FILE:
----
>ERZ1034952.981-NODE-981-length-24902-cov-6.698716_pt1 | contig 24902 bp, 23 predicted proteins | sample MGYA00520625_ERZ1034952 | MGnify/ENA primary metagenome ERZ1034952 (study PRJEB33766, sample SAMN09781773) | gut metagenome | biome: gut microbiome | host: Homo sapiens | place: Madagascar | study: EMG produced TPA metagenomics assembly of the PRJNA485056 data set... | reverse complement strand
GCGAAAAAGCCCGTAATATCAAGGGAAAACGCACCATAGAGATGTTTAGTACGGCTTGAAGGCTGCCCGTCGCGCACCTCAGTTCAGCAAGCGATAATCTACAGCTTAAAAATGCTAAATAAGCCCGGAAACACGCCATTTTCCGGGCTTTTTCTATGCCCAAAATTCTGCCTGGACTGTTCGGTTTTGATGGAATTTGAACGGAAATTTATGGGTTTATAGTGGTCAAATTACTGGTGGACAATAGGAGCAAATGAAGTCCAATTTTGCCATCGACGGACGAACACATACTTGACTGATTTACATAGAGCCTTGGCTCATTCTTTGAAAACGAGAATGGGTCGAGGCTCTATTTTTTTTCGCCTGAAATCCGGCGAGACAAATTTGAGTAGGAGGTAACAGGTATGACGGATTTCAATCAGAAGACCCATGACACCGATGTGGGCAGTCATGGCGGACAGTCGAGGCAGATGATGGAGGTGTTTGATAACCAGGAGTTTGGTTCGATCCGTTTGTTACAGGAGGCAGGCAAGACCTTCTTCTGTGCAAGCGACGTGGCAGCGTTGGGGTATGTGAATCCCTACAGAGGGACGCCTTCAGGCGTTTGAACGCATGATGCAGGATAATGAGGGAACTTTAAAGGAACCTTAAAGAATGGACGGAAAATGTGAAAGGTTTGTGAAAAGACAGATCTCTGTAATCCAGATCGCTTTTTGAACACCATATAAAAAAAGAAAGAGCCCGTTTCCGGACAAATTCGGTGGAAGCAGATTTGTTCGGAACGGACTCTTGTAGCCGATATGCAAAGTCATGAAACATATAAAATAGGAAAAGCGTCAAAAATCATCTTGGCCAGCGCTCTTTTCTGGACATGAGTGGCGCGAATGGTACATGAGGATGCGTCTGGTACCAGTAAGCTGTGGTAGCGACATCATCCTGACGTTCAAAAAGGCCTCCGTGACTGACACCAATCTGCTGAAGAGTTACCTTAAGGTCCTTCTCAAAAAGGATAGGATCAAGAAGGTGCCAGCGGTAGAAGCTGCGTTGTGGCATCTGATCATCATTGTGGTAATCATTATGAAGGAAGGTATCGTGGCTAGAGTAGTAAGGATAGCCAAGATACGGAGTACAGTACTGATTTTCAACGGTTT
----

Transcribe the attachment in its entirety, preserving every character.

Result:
>ERZ1034952.981-NODE-981-length-24902-cov-6.698716_pt1 | contig 24902 bp, 23 predicted proteins | sample MGYA00520625_ERZ1034952 | MGnify/ENA primary metagenome ERZ1034952 (study PRJEB33766, sample SAMN09781773) | gut metagenome | biome: gut microbiome | host: Homo sapiens | place: Madagascar | study: EMG produced TPA metagenomics assembly of the PRJNA485056 data set... | reverse complement strand
GCGAAAAAGCCCGTAATATCAAGGGAAAACGCACCATAGAGATGTTTAGTACGGCTTGAAGGCTGCCCGTCGCGCACCTCAGTTCAGCAAGCGATAATCTACAGCTTAAAAATGCTAAATAAGCCCGGAAACACGCCATTTTCCGGGCTTTTTCTATGCCCAAAATTCTGCCTGGACTGTTCGGTTTTGATGGAATTTGAACGGAAATTTATGGGTTTATAGTGGTCAAATTACTGGTGGACAATAGGAGCAAATGAAGTCCAATTTTGCCATCGACGGACGAACACATACTTGACTGATTTACATAGAGCCTTGGCTCATTCTTTGAAAACGAGAATGGGTCGAGGCTCTATTTTTTTTCGCCTGAAATCCGGCGAGACAAATTTGAGTAGGAGGTAACAGGTATGACGGATTTCAATCAGAAGACCCATGACACCGATGTGGGCAGTCATGGCGGACAGTCGAGGCAGATGATGGAGGTGTTTGATAACCAGGAGTTTGGTTCGATCCGTTTGTTACAGGAGGCAGGCAAGACCTTCTTCTGTGCAAGCGACGTGGCAGCGTTGGGGTATGTGAATCCCTACAGAGGGACGCCTTCAGGCGTTTGAACGCATGATGCAGGATAATGAGGGAACTTTAAAGGAACCTTAAAGAATGGACGGAAAATGTGAAAGGTTTGTGAAAAGACAGATCTCTGTAATCCAGATCGCTTTTTGAACACCATATAAAAAAAGAAAGAGCCCGTTTCCGGACAAATTCGGTGGAAGCAGATTTGTTCGGAACGGACTCTTGTAGCCGATATGCAAAGTCATGAAACATATAAAATAGGAAAAGCGTCAAAAATCATCTTGGCCAGCGCTCTTTTCTGGACATGAGTGGCGCGAATGGTACATGAGGATGCGTCTGGTACCAGTAAGCTGTGGTAGCGACATCATCCTGACGTTCAAAAAGGCCTCCGTGACTGACACCAATCTGCTGAAGAGTTACCTTAAGGTCCTTCTCAAAAAGGATAGGATCAAGAAGGTGCCAGCGGTAGAAGCTGCGTTGTGGCATCTGATCATCATTGTGGTAATCATTATGAAGGAAGGTATCGTGGCTAGAGTAGTAAGGATAGCCAAGATACGGAGTACAGTACTGATTTTCAACGGTTT